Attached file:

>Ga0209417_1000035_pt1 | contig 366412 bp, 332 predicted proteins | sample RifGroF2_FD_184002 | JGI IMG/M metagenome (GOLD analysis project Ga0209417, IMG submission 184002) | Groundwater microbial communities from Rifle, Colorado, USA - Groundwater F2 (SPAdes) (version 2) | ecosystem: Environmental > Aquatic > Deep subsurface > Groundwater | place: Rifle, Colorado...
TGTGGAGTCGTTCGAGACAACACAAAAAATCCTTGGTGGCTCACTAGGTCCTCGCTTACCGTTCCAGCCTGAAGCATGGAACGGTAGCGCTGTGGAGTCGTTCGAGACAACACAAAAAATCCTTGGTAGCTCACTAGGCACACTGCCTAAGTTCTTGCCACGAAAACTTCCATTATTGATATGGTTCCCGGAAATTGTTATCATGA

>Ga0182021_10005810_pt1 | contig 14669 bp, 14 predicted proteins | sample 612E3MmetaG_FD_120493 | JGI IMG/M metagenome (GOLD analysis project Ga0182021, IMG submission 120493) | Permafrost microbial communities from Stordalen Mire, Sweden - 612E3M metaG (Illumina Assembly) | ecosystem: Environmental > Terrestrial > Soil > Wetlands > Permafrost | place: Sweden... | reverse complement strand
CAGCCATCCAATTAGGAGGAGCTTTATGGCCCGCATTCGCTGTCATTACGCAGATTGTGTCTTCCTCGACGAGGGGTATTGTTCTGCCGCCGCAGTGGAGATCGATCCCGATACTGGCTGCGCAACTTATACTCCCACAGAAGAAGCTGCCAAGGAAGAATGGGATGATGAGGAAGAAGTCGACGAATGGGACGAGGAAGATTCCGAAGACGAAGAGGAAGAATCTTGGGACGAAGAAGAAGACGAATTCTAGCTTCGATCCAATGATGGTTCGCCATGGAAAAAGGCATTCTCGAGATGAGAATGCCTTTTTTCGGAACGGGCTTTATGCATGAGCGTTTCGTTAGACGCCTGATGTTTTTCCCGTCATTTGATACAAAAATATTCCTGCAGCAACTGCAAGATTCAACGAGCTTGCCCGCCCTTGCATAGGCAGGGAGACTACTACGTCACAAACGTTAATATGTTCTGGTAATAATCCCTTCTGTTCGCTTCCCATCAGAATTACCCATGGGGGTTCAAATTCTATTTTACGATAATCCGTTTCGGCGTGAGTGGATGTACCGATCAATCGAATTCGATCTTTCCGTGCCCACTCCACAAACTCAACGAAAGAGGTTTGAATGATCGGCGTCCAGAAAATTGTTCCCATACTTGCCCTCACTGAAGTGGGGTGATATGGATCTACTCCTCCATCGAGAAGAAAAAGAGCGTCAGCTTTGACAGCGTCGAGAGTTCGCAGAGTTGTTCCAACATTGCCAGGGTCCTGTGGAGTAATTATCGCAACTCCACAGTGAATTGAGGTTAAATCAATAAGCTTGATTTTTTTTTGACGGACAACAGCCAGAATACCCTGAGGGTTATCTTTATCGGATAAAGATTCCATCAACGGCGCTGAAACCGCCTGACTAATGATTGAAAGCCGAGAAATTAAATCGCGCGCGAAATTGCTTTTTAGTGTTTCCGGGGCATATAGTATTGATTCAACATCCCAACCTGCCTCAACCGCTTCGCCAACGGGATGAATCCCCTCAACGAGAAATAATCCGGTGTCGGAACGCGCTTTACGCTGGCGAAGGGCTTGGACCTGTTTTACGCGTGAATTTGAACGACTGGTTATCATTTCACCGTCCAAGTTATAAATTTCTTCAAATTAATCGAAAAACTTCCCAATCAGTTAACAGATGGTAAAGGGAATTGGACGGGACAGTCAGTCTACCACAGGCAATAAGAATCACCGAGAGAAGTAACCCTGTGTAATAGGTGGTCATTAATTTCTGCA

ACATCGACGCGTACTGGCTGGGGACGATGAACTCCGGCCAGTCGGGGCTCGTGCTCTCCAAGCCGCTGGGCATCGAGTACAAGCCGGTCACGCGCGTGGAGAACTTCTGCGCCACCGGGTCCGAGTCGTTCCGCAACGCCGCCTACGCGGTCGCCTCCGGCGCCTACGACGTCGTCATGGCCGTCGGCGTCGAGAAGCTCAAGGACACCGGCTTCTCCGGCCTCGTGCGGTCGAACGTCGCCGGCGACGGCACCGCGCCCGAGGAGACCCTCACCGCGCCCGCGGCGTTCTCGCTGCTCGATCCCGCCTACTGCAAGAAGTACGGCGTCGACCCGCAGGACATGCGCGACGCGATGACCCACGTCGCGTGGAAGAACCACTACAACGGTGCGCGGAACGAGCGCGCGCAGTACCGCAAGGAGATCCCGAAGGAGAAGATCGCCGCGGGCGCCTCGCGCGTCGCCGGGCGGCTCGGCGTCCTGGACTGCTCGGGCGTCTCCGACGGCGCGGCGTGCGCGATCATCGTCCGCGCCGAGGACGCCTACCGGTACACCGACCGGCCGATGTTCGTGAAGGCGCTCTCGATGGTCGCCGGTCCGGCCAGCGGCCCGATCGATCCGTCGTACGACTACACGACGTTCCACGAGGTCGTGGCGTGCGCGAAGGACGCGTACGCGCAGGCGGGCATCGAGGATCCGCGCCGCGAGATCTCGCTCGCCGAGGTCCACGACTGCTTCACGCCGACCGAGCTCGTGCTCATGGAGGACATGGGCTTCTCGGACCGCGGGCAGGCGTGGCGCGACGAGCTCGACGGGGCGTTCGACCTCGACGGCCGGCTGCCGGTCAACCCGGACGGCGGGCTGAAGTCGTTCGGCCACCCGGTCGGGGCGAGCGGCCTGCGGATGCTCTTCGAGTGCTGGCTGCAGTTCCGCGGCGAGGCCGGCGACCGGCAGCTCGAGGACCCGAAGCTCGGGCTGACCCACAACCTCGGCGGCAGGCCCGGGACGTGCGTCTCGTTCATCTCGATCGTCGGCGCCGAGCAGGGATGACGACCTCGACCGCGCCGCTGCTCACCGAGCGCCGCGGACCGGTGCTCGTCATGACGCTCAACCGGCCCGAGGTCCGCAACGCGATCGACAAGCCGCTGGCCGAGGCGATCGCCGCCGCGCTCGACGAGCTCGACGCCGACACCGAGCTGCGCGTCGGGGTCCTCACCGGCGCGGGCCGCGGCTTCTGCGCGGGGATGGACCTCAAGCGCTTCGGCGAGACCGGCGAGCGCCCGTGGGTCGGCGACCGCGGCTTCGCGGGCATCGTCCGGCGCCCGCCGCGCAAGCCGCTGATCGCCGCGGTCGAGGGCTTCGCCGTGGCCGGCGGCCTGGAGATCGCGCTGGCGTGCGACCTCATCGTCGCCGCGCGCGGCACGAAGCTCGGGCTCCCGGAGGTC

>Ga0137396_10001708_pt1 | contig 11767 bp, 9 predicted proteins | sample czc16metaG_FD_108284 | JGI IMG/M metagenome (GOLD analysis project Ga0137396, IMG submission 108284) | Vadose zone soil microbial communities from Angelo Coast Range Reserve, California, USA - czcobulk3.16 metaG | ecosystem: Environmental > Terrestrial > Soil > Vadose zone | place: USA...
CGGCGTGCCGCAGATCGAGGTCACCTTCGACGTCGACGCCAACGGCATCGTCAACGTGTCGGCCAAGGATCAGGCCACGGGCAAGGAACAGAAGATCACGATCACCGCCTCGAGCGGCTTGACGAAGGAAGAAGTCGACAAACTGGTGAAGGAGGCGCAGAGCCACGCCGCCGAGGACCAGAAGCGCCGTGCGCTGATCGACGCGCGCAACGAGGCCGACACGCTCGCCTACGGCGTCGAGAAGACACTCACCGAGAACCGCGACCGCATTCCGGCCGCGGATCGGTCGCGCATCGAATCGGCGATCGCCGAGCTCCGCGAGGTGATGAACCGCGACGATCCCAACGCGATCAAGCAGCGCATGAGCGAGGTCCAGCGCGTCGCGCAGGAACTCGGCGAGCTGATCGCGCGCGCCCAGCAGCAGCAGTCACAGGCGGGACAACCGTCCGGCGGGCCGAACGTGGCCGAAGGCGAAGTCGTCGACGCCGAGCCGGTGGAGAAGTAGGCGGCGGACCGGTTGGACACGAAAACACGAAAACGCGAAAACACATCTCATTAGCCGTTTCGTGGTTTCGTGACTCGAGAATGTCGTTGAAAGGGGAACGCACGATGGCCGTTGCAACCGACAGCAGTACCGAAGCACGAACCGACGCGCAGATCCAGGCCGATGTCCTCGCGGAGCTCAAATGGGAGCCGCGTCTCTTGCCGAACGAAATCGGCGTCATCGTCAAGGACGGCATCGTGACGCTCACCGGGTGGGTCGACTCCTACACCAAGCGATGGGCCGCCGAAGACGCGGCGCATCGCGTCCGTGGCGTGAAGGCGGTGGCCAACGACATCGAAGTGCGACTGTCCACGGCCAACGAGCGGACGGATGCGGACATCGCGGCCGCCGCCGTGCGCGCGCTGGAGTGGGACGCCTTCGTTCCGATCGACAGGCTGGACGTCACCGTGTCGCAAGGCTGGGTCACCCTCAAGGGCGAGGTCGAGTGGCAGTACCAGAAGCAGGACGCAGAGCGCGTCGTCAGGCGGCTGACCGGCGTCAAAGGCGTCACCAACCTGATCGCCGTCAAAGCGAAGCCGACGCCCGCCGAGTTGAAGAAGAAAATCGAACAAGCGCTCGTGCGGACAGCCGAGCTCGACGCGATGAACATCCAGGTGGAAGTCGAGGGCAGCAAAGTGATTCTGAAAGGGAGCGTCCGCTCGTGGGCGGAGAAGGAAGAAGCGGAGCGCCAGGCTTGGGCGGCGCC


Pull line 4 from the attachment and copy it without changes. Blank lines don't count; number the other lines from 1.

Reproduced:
CAGCCATCCAATTAGGAGGAGCTTTATGGCCCGCATTCGCTGTCATTACGCAGATTGTGTCTTCCTCGACGAGGGGTATTGTTCTGCCGCCGCAGTGGAGATCGATCCCGATACTGGCTGCGCAACTTATACTCCCACAGAAGAAGCTGCCAAGGAAGAATGGGATGATGAGGAAGAAGTCGACGAATGGGACGAGGAAGATTCCGAAGACGAAGAGGAAGAATCTTGGGACGAAGAAGAAGACGAATTCTAGCTTCGATCCAATGATGGTTCGCCATGGAAAAAGGCATTCTCGAGATGAGAATGCCTTTTTTCGGAACGGGCTTTATGCATGAGCGTTTCGTTAGACGCCTGATGTTTTTCCCGTCATTTGATACAAAAATATTCCTGCAGCAACTGCAAGATTCAACGAGCTTGCCCGCCCTTGCATAGGCAGGGAGACTACTACGTCACAAACGTTAATATGTTCTGGTAATAATCCCTTCTGTTCGCTTCCCATCAGAATTACCCATGGGGGTTCAAATTCTATTTTACGATAATCCGTTTCGGCGTGAGTGGATGTACCGATCAATCGAATTCGATCTTTCCGTGCCCACTCCACAAACTCAACGAAAGAGGTTTGAATGATCGGCGTCCAGAAAATTGTTCCCATACTTGCCCTCACTGAAGTGGGGTGATATGGATCTACTCCTCCATCGAGAAGAAAAAGAGCGTCAGCTTTGACAGCGTCGAGAGTTCGCAGAGTTGTTCCAACATTGCCAGGGTCCTGTGGAGTAATTATCGCAACTCCACAGTGAATTGAGGTTAAATCAATAAGCTTGATTTTTTTTTGACGGACAACAGCCAGAATACCCTGAGGGTTATCTTTATCGGATAAAGATTCCATCAACGGCGCTGAAACCGCCTGACTAATGATTGAAAGCCGAGAAATTAAATCGCGCGCGAAATTGCTTTTTAGTGTTTCCGGGGCATATAGTATTGATTCAACATCCCAACCTGCCTCAACCGCTTCGCCAACGGGATGAATCCCCTCAACGAGAAATAATCCGGTGTCGGAACGCGCTTTACGCTGGCGAAGGGCTTGGACCTGTTTTACGCGTGAATTTGAACGACTGGTTATCATTTCACCGTCCAAGTTATAAATTTCTTCAAATTAATCGAAAAACTTCCCAATCAGTTAACAGATGGTAAAGGGAATTGGACGGGACAGTCAGTCTACCACAGGCAATAAGAATCACCGAGAGAAGTAACCCTGTGTAATAGGTGGTCATTAATTTCTGCA